Curating the pandemic

This is a blog created for the curator Juliette Bibasse during lockdown.It covers some of the things we are looking into and getting excited by

For the love of Perenials
Lockdown gave me the chance to observe and document my plants with a unique sense of continuity and joy. During the winter months, I whiled away the hours with Piet Oudolfs’ new edition of Dream Plants for the Natural Garden.
Piet Oudolf is the godfather of the new perennial movement as he pioneered the use and development of a naturalistic gardening style.
In 1995 he designed a garden for the gallerists Hauser and Wirth in Somerset UK.

During a residency at the garden ceramicist Katie Spragg has created an exquisite tableau of plants inspired by gardens. These were exhibited (sadly online) at their Make gallery in Somerset this winter.
Fire and Earth
I am not sure why I have started to become obsessed with ceramics recently. Most likely the link between Ikebana and Bonsai and my lack of decent pots and vases to compliment my plants.Ken Matsuzaki works in Mashiko Japan. His incredible pots are created during epic seven day wood firings in huge kilns with over 600 pieces at a time. Also Akira Satake, a banjo playing woodfired potter based in the USA. I love and covet his torn clay sculptural vases.
宇野友明建築事務所 – Tomoaki Uno Architects
At times, Uno creates severe minimalist architecture; raw simple brutalist concrete forms, houses without windows etc, but tempered with traditional Japanese craftsmanship materials and a simple detailing that I am drawn to. His artisan building techniques raise the bar for me and keep me on my toes with my projects as well as providing inspiration. One of his designs is now the template for my new studio, now under construction.
Music of plants
Spring time was spent listening to American composer Caroline Shaws’ work ‘Orange’. A mix of contemporary classical string quartet with Baroque motifs inspired by her time spent as a resident composer in a US garden.I love this music so much and have made a series of videos to accompany its live performance with the Amsterdam based Ragazze quartet.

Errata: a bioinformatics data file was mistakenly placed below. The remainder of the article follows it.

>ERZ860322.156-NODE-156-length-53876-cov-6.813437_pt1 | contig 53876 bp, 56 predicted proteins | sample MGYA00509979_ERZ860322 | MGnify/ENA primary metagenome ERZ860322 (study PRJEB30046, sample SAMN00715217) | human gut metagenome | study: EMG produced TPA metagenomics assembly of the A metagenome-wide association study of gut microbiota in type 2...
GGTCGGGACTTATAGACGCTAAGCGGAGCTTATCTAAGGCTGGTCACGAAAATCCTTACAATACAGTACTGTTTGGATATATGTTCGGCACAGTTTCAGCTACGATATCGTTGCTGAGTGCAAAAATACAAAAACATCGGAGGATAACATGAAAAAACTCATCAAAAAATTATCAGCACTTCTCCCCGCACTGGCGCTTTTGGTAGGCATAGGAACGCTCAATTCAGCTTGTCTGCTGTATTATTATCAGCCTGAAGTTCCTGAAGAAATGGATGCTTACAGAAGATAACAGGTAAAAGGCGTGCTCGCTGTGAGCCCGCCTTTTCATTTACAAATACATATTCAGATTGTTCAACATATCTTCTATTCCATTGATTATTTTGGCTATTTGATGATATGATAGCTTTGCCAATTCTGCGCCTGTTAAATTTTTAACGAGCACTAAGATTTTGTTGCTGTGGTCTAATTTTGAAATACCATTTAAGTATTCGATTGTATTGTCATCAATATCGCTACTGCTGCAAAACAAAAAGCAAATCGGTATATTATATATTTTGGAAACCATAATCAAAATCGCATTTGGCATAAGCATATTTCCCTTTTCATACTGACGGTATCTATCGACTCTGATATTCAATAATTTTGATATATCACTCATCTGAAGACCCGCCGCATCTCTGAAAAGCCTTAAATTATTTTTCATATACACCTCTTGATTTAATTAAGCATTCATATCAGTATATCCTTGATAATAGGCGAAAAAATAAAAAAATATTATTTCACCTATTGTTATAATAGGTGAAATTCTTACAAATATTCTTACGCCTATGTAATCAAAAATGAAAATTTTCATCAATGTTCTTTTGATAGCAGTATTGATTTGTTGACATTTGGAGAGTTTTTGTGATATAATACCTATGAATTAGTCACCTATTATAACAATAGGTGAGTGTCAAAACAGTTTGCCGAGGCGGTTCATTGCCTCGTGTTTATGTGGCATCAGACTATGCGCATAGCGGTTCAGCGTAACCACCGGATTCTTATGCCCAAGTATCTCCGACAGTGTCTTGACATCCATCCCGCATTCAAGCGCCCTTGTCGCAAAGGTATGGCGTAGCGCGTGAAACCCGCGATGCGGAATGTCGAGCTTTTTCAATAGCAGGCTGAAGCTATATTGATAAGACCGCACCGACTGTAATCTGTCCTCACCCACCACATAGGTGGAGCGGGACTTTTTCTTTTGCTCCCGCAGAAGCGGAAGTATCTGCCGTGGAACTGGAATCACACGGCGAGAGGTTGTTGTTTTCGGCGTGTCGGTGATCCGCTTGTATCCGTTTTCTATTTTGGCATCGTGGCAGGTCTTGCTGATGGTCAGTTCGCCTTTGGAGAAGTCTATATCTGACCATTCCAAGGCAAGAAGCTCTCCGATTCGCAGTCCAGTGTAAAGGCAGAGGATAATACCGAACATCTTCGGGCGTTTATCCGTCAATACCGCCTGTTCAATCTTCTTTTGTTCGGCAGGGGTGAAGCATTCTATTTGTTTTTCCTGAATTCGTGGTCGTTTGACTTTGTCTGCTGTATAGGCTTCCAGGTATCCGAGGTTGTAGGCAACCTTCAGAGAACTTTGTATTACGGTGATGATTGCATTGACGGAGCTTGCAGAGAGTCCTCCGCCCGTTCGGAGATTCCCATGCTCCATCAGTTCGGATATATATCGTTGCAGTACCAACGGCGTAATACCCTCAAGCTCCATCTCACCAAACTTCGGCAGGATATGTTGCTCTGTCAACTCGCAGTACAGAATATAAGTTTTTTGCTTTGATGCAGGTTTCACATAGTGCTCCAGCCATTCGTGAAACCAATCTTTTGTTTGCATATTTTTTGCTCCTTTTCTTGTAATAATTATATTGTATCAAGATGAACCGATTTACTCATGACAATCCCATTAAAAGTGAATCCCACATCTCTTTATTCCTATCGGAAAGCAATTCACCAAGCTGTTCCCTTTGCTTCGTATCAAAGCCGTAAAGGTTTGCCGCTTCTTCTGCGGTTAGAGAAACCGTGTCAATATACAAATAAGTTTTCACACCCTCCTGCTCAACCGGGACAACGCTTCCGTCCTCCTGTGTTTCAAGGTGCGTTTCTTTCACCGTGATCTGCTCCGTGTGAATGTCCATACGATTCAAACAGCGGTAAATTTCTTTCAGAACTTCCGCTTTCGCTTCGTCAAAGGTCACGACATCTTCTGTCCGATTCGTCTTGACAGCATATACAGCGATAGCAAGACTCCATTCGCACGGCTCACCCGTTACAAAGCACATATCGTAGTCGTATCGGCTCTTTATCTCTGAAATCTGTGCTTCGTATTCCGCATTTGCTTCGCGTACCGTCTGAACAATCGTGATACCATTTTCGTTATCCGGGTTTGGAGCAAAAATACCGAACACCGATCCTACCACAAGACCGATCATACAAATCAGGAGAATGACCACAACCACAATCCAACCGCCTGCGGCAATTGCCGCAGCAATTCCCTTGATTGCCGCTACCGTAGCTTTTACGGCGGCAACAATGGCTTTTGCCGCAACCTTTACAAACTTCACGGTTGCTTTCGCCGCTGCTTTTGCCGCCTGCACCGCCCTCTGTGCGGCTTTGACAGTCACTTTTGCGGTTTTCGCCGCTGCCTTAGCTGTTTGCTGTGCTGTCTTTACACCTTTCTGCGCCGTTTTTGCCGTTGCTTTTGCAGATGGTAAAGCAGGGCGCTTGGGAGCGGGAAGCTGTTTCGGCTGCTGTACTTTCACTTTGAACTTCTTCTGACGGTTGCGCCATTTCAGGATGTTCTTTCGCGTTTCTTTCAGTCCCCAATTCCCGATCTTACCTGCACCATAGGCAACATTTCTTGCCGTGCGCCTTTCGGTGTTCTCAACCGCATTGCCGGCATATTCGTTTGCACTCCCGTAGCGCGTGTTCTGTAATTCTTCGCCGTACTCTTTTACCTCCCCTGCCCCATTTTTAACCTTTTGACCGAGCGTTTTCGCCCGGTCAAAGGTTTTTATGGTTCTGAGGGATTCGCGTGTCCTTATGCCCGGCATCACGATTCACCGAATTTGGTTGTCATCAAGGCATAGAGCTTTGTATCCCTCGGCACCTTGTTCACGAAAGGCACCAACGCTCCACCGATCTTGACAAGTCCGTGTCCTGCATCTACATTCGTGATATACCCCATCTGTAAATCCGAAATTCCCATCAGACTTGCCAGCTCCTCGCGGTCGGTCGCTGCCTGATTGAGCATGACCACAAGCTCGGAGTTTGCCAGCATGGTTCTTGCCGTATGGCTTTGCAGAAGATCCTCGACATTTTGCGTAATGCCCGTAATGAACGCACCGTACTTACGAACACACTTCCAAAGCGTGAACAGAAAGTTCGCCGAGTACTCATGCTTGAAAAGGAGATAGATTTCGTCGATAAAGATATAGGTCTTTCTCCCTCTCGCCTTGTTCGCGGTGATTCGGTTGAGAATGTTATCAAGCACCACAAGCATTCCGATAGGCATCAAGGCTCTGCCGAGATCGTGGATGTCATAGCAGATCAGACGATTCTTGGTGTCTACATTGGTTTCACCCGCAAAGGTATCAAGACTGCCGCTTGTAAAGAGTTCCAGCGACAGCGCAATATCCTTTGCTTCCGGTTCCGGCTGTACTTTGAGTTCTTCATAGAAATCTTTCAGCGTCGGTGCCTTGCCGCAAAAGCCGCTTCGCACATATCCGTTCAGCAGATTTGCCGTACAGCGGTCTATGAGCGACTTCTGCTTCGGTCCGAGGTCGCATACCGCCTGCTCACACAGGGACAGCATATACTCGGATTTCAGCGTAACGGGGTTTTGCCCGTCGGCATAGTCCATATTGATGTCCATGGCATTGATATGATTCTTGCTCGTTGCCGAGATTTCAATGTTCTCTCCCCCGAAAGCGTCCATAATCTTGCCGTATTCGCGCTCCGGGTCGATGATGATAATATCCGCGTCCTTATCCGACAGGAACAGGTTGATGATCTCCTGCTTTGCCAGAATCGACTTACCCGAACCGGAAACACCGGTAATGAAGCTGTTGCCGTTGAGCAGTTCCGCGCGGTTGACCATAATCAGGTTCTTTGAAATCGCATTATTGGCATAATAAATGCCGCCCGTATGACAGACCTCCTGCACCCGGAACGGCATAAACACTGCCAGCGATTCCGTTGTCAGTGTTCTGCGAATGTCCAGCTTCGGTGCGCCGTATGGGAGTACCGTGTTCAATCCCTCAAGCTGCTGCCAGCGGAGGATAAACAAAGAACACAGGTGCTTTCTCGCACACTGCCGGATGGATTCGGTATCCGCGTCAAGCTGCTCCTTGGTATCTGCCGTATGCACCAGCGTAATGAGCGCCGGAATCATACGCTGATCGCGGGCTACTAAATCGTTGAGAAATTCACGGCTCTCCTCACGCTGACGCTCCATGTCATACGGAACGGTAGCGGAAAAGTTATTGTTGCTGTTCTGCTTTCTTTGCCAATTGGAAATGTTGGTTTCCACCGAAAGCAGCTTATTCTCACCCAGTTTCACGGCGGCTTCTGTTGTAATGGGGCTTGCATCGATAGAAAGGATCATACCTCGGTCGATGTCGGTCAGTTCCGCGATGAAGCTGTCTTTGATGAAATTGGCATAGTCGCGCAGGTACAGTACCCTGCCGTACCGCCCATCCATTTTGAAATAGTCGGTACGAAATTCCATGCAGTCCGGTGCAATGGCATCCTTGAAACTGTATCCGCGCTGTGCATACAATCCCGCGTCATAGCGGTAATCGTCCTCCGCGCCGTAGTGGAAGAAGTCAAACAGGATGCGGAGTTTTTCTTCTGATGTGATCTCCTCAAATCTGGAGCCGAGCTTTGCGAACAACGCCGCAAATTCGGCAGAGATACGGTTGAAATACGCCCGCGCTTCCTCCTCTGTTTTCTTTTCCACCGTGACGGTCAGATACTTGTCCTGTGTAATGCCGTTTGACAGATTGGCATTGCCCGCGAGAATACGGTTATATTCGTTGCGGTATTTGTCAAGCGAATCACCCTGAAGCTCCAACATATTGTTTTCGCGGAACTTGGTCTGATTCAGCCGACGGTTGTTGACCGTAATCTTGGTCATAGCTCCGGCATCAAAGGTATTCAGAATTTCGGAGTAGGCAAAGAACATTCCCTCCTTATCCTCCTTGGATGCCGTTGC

Rewriting Australian History
I have just started immersing myself in Dark Emu by Bruce Pascoe. Exploring the records that relate to a more complex Aboriginal culture, previously seen exclusively through European narratives of the uncivilised savage. Here we also see how a landscape that has had European values placed upon it, has been destroyed and degraded of its natural resilience.
This follows on neatly from the very enjoyable ‘Where Song Began’ by Tim Low, that explores the narrative of ‘noisy’ Australian birds set against the civilized songsters of Europe.
Wendy Martin from the Perth International Festival recently introduced me to the work of Nyungar Elder Dr Noel Nannup and horticulturalist Professor Stephen D. Hopper (Ex curator Kew gardens). In this short film they explore the similarities between Nyungar knowledge and Western science. It takes the audience through a 300 million year journey, as they walk the magnificent Swan River in WA. It is great to see their relationship both with each other and the landscape evolve.